In the case of Mexico , he says, fiscal spending has always been moderate and the government of Andrés Manuel López Obrador (AMLO) follows the same fiscal policy.
His popularity levels are soaring, he adds, making social instability unlikely.
For its part, ” Colombia and Brazil will hold elections this year and voters will have the opportunity to demonstrate at the polls and they would not need social protests,” says Stenberg.
Ecuador could indeed find it more difficult to place its debt, mainly due to country risk.
Enjoying the moment
But the fact that Latin America was placed last year as the region of the emerging countries that issues the most debt in dollars is also due to market conditions.
The Latin American governments saw an opportunity: to finance themselves cheaper than in a few months.
The possibility that the United States Federal Reserve will raise interest rates in March has set off alarm bells.
With rising rates, borrowing becomes more expensive around the world.
In other words, the amount that the countries will have to repay from then on will be greater, especially if their debt is dollarized.
“The central banks of the major economies have tried to get ahead of that rate hike and we saw that they started to be much more aggressive with their own rate hikes,” says Alejandro Arévalo, head of emerging market debt at Jupiter AM.
The key behind this boom in emissions in these months is to attract investors.
“When the Federal Reserve raises interest rates, these markets are not going to be as attractive as before for international investors, who will no longer want to take the geopolitical currency risk of a country whose economy is unstable or slowing down,” he says. Arevalo.
Therefore, by issuing debt now, the region’s main economies are taking advantage of a favorable environment that may disappear when the United States tightens its monetary policy.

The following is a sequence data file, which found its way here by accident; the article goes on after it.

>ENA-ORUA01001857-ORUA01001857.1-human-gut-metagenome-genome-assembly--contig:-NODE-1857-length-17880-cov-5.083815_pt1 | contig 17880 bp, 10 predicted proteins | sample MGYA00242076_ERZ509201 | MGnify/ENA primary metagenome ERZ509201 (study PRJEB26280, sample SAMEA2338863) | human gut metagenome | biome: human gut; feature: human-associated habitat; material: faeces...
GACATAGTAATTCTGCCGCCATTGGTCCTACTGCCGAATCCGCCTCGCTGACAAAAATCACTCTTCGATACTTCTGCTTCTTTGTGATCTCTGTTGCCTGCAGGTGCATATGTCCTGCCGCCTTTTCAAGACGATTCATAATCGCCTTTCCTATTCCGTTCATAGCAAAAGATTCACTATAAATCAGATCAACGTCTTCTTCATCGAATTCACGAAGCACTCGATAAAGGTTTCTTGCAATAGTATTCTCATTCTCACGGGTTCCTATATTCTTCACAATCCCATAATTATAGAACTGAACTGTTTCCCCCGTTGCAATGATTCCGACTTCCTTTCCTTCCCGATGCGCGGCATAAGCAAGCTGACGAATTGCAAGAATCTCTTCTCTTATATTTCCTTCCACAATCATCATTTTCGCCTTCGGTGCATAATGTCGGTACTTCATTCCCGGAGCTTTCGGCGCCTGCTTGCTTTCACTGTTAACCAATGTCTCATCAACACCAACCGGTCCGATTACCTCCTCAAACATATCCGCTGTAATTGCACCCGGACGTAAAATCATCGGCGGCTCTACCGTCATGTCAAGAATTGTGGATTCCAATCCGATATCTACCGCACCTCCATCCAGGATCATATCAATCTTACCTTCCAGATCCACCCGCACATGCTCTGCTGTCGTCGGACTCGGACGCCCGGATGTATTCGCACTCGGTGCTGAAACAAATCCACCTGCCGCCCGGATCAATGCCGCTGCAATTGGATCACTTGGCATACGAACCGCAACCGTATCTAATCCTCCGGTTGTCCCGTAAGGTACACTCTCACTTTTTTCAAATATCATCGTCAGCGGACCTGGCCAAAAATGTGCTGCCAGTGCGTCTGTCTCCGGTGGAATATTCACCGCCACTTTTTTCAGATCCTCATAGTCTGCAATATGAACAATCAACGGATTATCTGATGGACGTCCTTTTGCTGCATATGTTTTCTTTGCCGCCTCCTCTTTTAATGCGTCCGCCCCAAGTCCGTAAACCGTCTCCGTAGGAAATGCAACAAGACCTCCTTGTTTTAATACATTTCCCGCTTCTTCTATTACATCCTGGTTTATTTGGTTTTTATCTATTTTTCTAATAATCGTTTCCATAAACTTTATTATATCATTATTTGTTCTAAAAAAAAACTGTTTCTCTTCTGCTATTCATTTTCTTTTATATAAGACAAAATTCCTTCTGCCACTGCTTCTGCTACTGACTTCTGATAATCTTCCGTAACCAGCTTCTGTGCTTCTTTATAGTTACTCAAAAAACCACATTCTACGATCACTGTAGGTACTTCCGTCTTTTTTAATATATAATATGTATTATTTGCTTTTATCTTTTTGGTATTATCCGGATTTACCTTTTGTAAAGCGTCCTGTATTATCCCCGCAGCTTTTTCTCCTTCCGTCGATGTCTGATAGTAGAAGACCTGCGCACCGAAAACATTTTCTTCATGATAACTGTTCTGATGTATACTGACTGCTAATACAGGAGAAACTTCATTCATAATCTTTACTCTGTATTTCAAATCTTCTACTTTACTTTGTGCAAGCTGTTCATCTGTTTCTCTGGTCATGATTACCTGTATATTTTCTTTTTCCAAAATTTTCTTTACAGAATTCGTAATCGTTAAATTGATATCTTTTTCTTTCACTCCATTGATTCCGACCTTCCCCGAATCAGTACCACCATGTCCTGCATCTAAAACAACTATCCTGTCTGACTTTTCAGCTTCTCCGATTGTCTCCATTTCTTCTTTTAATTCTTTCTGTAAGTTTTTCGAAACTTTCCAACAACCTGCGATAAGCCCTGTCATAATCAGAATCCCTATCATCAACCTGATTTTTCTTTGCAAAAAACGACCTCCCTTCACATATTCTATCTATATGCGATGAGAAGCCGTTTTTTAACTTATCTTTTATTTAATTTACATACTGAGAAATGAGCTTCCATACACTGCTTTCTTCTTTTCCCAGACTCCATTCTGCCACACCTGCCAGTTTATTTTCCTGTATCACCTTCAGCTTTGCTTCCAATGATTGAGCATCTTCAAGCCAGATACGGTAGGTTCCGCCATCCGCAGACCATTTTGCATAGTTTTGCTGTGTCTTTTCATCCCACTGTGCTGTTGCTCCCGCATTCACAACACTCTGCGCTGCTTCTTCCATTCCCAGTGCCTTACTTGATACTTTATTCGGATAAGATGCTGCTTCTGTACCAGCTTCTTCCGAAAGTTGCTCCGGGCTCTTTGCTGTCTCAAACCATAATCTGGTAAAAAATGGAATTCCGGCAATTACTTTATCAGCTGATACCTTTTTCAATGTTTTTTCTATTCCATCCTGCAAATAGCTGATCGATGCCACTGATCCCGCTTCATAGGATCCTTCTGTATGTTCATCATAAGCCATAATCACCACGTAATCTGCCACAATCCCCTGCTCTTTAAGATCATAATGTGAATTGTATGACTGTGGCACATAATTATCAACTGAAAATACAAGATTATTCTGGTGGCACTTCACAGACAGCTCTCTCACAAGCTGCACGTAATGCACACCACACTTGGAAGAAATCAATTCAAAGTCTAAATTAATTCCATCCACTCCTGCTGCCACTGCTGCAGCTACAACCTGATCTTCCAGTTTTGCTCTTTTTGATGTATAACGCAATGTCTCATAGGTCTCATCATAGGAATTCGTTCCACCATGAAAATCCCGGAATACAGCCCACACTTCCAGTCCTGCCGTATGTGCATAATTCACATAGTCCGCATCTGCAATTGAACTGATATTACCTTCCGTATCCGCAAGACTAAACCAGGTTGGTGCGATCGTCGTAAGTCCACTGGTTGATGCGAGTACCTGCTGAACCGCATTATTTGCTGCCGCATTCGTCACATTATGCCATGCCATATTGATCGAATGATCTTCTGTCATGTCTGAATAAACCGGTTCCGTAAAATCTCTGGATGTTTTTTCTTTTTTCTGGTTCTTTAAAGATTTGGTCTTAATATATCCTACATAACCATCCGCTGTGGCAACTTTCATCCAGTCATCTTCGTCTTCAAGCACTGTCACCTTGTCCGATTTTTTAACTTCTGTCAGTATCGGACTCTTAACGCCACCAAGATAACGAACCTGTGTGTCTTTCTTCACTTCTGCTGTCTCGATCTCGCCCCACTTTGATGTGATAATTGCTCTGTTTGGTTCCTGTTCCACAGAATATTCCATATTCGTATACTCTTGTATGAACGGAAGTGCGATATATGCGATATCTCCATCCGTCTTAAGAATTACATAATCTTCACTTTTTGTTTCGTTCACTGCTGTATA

The other factor that catapulted Latin America to first place in the ranking of issuers among emerging markets has to do with the behavior of other markets.
The bloc that has historically held that position for years, the Middle East , has sharply reduced its debt levels.
“Relatively speaking, what propelled Latin America to become the largest emitter as a region is that fiscal deficits in the Middle East are shrinking at a much faster rate than elsewhere thanks to high oil prices,” he explains. Sousa.
“The Gulf countries issued a lot of foreign debt in 2020 because oil prices were low. Now that oil prices are high , the fiscal balance of the big oil producers has improved faster than anywhere else in the world,” Add.
That is why emerging countries in the Middle East and Africa region issued less debt.
On the other hand, several Latin American countries “will benefit from rising commodity prices and tighter fiscal policy,” says Guillaume Tresca, Senior Emerging Markets Strategist at Generali Investments.
A notable exception is Mexico , which has surprisingly applied a strict fiscal policy since the start of the health crisis, experts agree.
For all this, the view of economists is that this year the indebtedness of Latin America should be less than in 2021.
“Global inflation growth should slow down at some point and when it comes to specific countries: Colombia’s credit rating has already been downgraded, Mexico now has some room to cut rates, and Chile and Peru ‘s assets are already appreciating .” political risks,” says Romain Bordenave, senior analyst for emerging sovereign debt portfolios at Edmond de Rothschild Asset Management.
“The year 2021 leaves us with many opportunities in this region,” he adds.